Ride-hailing firm Uber is frustrated with the resiliency Tesla CEO Elon Musk is showing by staying on the President Donald Trump’s economic advisory panel after Uber chief Travis Kalanick quit.

In off-the-record conversations with Bloomberg, Uber senior executives and investors have stated concerns that so far Musk has been unscathed by his participation in Trump’s economic advisory panels that Kalanick had to abandon.

Uber had been deluged with attacks, and lost customers and drivers, after recently allowing its drivers to pick up riders during a taxi driver boycott at JFK Airport in New York. The taxi industry had been protesting the Trump administration’s sudden and strict immigrant policy. That led to Kalanick quitting Trump’s Strategic and Policy Forum to distance the company from the scandal.

Tesla felt minimal backlash during that time, and Musk committed to support a more inclusive immigration policy. He also said he has no plans to leave the committee, and wants to be heard on immigration policy and other issues such as establishing a carbon tax and taking climate change more seriously.

Uber supporters resent Silicon Valley-neighbor Tesla for not having to face the onslaught.

“That’s not representative of how we feel,” said Jill Hazelbaker, a spokeswoman for Uber. “No one working at Uber would want another company to experience what we have over the past few weeks.”

Uber also felt a sting in December that Tesla was able to clear. Uber had launched a small fleet of self-driving cars for testing in California, which resulted in a fight with the California Department of Motor Vehicles. One of its defenses was the Uber had been doing the same as Tesla in the state without DMV retribution.

“What we are doing today is just like Tesla,” Anthony Levandowski, head of the company’s Advanced Technologies Group overseeing self-driving cars and other projects, said at the time.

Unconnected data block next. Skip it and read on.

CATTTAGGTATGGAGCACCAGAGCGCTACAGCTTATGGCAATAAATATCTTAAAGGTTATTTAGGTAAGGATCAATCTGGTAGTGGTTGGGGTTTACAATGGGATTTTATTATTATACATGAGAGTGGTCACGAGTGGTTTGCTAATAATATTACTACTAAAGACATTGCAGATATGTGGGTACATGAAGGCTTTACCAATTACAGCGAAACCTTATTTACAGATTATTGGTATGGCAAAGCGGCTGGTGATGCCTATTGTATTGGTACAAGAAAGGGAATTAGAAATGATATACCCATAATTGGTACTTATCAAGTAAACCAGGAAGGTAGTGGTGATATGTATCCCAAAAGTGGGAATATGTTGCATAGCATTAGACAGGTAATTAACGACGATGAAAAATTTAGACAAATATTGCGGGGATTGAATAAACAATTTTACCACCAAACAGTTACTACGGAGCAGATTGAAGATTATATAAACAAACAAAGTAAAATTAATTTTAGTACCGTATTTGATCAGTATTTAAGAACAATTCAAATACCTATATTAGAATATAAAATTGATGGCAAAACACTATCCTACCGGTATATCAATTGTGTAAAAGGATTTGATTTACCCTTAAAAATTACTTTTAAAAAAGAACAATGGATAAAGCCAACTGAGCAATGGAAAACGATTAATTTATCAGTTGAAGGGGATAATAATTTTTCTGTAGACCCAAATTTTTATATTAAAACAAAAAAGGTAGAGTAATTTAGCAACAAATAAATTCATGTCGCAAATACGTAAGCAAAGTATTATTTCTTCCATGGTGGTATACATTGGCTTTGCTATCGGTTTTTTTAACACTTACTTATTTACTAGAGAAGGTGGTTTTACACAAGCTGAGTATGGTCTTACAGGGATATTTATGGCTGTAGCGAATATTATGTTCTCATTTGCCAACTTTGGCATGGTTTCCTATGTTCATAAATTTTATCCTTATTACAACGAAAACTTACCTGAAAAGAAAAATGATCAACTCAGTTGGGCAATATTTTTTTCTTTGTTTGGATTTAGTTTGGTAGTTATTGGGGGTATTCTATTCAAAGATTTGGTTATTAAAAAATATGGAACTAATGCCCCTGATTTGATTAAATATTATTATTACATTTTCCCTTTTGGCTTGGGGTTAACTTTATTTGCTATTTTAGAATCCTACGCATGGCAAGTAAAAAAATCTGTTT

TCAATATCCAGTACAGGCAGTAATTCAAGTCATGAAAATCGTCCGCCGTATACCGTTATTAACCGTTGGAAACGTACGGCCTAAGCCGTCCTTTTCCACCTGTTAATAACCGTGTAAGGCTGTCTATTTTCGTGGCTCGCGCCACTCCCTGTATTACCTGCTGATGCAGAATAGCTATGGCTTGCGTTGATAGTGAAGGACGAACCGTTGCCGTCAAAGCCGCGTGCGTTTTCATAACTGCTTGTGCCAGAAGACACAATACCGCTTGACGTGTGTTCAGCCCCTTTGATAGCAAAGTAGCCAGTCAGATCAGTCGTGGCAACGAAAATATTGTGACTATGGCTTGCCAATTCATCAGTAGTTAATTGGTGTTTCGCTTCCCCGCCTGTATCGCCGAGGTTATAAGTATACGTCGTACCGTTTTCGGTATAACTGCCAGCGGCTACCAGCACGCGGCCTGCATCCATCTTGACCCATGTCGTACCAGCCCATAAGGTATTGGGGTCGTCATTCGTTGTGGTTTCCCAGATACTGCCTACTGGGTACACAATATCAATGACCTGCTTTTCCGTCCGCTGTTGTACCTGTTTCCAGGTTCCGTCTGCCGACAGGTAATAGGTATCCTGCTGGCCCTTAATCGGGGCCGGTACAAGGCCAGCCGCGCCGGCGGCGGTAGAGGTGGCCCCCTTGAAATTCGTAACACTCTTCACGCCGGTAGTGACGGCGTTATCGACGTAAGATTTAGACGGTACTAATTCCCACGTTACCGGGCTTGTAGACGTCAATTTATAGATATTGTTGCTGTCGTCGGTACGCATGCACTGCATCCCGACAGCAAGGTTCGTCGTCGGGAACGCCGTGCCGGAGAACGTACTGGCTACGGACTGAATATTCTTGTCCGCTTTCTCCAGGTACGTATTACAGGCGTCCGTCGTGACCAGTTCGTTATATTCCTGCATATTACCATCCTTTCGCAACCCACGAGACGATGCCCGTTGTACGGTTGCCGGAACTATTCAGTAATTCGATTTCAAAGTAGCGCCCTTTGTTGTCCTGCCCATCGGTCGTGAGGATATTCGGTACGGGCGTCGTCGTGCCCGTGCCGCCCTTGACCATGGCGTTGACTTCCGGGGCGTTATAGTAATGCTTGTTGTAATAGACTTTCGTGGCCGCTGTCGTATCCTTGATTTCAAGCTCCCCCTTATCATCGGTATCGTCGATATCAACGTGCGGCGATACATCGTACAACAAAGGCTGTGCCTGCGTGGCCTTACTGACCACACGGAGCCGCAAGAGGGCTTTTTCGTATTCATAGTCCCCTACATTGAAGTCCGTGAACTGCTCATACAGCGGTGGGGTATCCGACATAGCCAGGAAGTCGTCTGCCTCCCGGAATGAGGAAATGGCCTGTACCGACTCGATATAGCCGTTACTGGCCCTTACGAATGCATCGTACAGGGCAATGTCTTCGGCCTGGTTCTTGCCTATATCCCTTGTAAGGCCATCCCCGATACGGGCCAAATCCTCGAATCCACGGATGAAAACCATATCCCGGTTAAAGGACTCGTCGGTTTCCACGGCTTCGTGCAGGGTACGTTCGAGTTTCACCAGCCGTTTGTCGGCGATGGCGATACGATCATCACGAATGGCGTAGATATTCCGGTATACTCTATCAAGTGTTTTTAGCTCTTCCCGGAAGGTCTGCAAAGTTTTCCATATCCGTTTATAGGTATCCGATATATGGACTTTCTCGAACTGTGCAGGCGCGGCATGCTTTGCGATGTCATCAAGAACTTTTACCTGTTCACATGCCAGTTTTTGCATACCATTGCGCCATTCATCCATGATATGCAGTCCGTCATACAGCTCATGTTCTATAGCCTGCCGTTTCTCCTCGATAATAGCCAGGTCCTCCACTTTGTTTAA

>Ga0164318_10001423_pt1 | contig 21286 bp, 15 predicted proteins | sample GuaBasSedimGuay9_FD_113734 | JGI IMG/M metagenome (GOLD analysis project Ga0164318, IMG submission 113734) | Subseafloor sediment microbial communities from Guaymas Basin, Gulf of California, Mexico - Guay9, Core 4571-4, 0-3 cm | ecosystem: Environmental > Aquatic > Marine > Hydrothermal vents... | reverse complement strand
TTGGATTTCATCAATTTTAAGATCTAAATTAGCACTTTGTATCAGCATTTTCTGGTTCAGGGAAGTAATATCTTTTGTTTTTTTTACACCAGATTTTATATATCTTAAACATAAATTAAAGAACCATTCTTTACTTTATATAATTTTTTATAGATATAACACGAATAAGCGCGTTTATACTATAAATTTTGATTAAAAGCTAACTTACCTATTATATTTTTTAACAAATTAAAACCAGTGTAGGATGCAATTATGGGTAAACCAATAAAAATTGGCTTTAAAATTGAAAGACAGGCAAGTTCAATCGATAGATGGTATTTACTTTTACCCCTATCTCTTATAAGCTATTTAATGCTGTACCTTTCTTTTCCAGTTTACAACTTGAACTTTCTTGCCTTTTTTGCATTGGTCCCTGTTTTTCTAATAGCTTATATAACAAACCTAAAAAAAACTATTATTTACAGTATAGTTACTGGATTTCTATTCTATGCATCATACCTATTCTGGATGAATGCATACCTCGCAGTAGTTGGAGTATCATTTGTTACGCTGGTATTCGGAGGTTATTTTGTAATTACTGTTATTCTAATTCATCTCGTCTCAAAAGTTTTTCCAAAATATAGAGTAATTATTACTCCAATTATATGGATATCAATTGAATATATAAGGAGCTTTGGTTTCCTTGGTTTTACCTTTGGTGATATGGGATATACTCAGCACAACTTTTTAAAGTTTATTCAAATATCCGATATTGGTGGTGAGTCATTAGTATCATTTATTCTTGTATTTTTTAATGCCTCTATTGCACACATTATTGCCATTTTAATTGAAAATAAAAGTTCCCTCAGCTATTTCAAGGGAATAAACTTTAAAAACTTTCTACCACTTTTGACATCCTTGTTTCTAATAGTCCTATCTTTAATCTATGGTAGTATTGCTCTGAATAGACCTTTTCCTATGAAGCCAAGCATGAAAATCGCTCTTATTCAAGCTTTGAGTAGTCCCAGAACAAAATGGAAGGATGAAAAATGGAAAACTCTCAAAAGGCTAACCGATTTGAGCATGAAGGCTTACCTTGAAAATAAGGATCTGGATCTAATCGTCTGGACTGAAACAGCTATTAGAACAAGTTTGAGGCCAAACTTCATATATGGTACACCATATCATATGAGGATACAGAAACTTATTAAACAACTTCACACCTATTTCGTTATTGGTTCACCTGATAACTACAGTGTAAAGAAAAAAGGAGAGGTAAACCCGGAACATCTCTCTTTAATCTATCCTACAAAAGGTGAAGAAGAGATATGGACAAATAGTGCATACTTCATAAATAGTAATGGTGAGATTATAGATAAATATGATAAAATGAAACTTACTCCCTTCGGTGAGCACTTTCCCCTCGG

That didn’t work well with the agency. DMV revoked Uber’s vehicle registrations and allowed Tesla drivers to continue testing its autonomous system in the state, which led to Uber relocating to Arizona for self-driving car testing.

There may be a bit of resentment coming from Kalanick toward the image Musk has been able to retain. Kalanick has been portrayed in media as a rebel who champions free markets, willing to battle the taxi industry and governments around the world.

“Elon Musk absolutely has created the Tesla brand very much based on his personal brand,” said Daniel Binns, managing director at Omnicom Group Inc.-owned consulting firm Interbrand. “There’s a huge amount of positive goodwill for the brand, and therefore, if there was any sense of negativity, they’d be able to deal with it.”

Tesla offered no comment.

“We know we’ve made mistakes in the past, and we are working hard to serve riders, drivers and cities around the world,” Uber’s Hazelbaker said.

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Uber took a serious hit over the immigration policy issues. More than 200,000 people removed the Uber app from their smart phones within a week, a significant increase over the normal customer loss pattern, a person familiar with the matter has said.

Uber put out several strongly worded statements to drivers and customers opposing Trump’s refugee ban. The company committed $3 million to help its drivers who were affected by the order.

Tesla is known for surviving and emerging relatively unscathed from crises, with the battery pack fires from a few years ago and the recent Autopilot fatal crash standing out.

Automotive News